• Do any prep work you can like removing exterior stairs, skirtings, window air conditioners or awnings prior to the move.
  • Ensure the tires, axles and hitches are all in working order.
  • If you’re handy, you can hire a transport-only mover, but you’ll be responsible for obtaining setup permits, disconnecting and reconnecting utilities, and then scheduling an inspection.
  • Pack up and move all your belongings yourself. Anything that’s not secured in the home should be moved separately since contents will shift during transport and any added weight will increase your costs.
  • Move during the off-season (roughly October through April) when rates may be lower.

Where are you moving to?

FAQ

Do I need a permit to move to a mobile home?

You’ll need multiple permits to move a mobile home, but this is highly dependent on your location.

Joyce Cubio, vice president of Ernie’s Mobile Home Transport, Inc., based in Marysville, California, explained that “most counties are their own jurisdiction so you have to get a permit if you’re traveling on their roads. So if you’re on a state highway then [the California Department of Transportation] handles that, and if you have to jump off and enter another county you’ll have to get another permit from them.”

You’ll also need permits for setting up your mobile home in its new location.

How do you disconnect a mobile home?

Mobile homes are connected to lines for water, sewer, gas and electric, and these have to be disconnected before transport. Start by contacting your utility provider ahead of time to let them know you’re ending your service, and they’ll walk you through your next steps. Sometimes the homeowner will have to do this on their own, but it may be included with a full-service move.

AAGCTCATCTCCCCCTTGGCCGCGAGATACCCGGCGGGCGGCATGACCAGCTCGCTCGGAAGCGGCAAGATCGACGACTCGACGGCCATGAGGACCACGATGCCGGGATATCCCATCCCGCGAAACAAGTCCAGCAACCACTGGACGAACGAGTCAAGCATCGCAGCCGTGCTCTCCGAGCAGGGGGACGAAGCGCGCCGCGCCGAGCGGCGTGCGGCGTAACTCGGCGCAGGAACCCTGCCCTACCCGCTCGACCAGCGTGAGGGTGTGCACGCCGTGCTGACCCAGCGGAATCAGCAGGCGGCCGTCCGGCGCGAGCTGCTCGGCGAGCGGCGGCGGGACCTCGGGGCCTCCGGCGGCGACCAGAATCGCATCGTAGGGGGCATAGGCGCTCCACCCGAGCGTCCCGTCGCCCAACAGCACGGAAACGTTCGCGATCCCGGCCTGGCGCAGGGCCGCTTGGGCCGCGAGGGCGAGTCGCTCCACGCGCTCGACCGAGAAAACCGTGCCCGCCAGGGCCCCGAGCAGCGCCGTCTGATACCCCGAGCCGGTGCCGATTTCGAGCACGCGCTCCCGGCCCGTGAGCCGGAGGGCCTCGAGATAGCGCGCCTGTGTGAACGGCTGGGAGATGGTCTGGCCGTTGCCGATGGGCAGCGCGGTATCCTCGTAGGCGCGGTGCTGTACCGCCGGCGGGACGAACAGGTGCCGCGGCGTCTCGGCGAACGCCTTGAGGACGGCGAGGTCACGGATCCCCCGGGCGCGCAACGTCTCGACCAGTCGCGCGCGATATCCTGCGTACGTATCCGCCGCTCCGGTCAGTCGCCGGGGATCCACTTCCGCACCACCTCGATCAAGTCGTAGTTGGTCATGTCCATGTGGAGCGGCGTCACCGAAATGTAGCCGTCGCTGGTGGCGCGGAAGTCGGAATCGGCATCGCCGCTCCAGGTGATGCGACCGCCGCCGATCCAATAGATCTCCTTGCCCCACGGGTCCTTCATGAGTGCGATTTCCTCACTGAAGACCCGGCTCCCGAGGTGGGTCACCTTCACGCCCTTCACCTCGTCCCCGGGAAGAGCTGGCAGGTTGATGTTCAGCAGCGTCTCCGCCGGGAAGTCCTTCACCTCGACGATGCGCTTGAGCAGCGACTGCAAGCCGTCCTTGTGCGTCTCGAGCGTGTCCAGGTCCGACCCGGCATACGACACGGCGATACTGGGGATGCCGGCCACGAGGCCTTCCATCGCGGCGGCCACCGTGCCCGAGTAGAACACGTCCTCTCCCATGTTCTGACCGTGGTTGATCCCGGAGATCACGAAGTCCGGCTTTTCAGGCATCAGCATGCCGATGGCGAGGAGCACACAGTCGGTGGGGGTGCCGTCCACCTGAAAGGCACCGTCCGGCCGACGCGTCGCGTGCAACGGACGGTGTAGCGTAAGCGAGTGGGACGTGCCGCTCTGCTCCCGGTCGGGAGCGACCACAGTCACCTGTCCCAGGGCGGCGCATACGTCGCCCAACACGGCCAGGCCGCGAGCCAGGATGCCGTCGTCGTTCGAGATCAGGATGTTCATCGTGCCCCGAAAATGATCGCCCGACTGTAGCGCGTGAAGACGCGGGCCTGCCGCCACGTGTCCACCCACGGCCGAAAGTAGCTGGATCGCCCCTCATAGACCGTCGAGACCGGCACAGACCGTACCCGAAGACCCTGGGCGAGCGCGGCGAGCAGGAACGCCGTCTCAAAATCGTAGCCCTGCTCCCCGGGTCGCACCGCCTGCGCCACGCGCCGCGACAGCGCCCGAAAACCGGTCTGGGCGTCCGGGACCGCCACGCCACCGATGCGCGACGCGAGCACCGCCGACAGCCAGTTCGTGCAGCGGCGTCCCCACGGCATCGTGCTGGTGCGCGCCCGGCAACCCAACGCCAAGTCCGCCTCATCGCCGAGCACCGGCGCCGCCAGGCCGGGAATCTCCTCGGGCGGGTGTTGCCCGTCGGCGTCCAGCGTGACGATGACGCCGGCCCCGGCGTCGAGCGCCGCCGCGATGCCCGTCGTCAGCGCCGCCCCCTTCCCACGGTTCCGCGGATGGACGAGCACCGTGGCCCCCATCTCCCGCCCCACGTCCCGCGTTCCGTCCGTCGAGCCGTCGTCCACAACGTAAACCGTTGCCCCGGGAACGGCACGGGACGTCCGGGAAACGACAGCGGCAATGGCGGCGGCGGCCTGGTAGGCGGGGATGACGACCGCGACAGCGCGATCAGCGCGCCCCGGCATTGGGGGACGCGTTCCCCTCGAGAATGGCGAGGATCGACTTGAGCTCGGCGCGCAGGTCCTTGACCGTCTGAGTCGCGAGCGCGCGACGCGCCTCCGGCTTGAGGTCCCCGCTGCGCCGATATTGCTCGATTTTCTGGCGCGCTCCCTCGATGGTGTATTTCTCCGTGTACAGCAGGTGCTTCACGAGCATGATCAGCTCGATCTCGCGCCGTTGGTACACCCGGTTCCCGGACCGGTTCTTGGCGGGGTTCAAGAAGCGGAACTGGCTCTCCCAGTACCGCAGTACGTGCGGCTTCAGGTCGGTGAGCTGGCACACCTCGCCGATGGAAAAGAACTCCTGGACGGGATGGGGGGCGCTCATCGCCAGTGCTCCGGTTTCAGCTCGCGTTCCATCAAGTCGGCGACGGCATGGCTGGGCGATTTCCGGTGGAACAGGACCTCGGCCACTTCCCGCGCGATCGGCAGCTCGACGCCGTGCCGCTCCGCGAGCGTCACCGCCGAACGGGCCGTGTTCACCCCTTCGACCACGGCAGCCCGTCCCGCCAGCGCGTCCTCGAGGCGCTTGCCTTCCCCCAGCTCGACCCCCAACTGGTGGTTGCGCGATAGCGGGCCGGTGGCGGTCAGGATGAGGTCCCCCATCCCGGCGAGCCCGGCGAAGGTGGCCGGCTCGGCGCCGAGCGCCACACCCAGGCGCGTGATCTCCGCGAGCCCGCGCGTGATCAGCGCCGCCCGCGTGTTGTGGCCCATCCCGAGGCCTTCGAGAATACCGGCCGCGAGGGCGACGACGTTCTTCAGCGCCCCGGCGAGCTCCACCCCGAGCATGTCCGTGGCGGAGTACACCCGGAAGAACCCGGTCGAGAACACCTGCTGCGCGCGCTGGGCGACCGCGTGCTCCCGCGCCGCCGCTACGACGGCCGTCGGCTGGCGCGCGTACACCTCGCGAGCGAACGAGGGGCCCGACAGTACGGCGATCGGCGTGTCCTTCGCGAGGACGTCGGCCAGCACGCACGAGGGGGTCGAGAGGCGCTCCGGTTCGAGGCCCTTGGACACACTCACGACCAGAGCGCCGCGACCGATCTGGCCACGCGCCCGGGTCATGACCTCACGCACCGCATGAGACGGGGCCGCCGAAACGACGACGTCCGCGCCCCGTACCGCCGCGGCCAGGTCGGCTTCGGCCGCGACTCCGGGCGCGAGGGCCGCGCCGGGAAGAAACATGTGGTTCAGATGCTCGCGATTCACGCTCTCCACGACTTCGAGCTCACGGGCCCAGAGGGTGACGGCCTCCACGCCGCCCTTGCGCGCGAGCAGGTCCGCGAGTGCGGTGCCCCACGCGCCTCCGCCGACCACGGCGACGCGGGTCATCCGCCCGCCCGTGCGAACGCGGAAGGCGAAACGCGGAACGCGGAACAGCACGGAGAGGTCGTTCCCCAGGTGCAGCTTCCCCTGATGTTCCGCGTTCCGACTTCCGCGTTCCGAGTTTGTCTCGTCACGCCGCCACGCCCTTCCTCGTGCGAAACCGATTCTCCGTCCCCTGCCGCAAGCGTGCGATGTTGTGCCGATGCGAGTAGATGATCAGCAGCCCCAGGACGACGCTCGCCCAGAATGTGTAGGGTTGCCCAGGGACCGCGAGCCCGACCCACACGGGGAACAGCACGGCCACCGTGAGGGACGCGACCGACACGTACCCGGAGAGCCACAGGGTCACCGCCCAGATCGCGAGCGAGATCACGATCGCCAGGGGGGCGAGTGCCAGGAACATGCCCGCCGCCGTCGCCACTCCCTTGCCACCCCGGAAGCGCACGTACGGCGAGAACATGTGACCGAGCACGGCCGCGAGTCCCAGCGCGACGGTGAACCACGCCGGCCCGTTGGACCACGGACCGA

How do you set up utility hookups at a new location after moving?

If you’re moving into a mobile home park, the utility hookups should already be there, but you should verify this is the case ahead of time.

A full-service mover may reconnect everything for you, but if they don’t you’ll have to hire a plumber and electrician to do the work. If you’re moving to a private plot of land, you’ll be responsible for contacting the local department of planning to see if you can access public utilities, then you’ll need to work with a contractor or engineer to install and connect them.

How big of an impact can local regulations have on moving a mobile home?

Local regulations can definitely make your move more complicated. There are both federal and state HUD (United States Department of Housing and Urban Development) codes you’ll need to comply with for setting up your mobile home, though all state codes must meet or exceed federal HUD standards.

Depending on where you’re moving, the county inspector may have to verify your home meets state minimum requirements, and you won’t be able to move in until the home passes inspection.

Is it a red flag if a company says they don’t handle permits?

This depends on the type of permit. A professional moving company should obtain all its own transportation permits, but depending on its scope of service, it may not be responsible for installation permits or inspections.

What is a setup permit?

A setup permit (also called an install permit) is issued by the state or county with jurisdiction over the land on which your home will be placed and authorizes you to set up and connect to public utilities.

Do you need an inspection once at the new location?

This depends on where you’re relocating. Some states or counties require an inspection once you set up at your new location, or your new mobile home park may require an inspection once everything has been reconnected.

Bottom line 

Relocating a mobile home requires a professional moving service to make sure it’s done safely and legally, and this can be quite an expensive undertaking. As a mobile homeowner, you’ll want to look carefully at the costs and benefits of this service to decide if it’s ultimately worth it.


Article sources
ConsumerAffairs writers primarily rely on government data, industry experts and original research from other reputable publications to inform their work. Specific sources for this article include:
  1. Electronic Code of Federal Regulations (eCFR), “3280.305 Structural design requirements.” Accessed April 16, 2024.
  2. Federal Motor Carrier Safety Administration, “Do I Need a USDOT Number?” Accessed April 17, 2024.
  3. International Association of Certified Home Inspectors, “Manufactured Housing and Standards.” Accessed April 7, 2024.
  4. Manufactured Housing Institute, “HUD Manufactured Housing Construction and Safety Standards.” Accessed April 16, 2024.
  5. United States Department of Housing and Urban Development (HUD), “Model Manufactured Home Installation Standards.” Accessed April 7, 2024.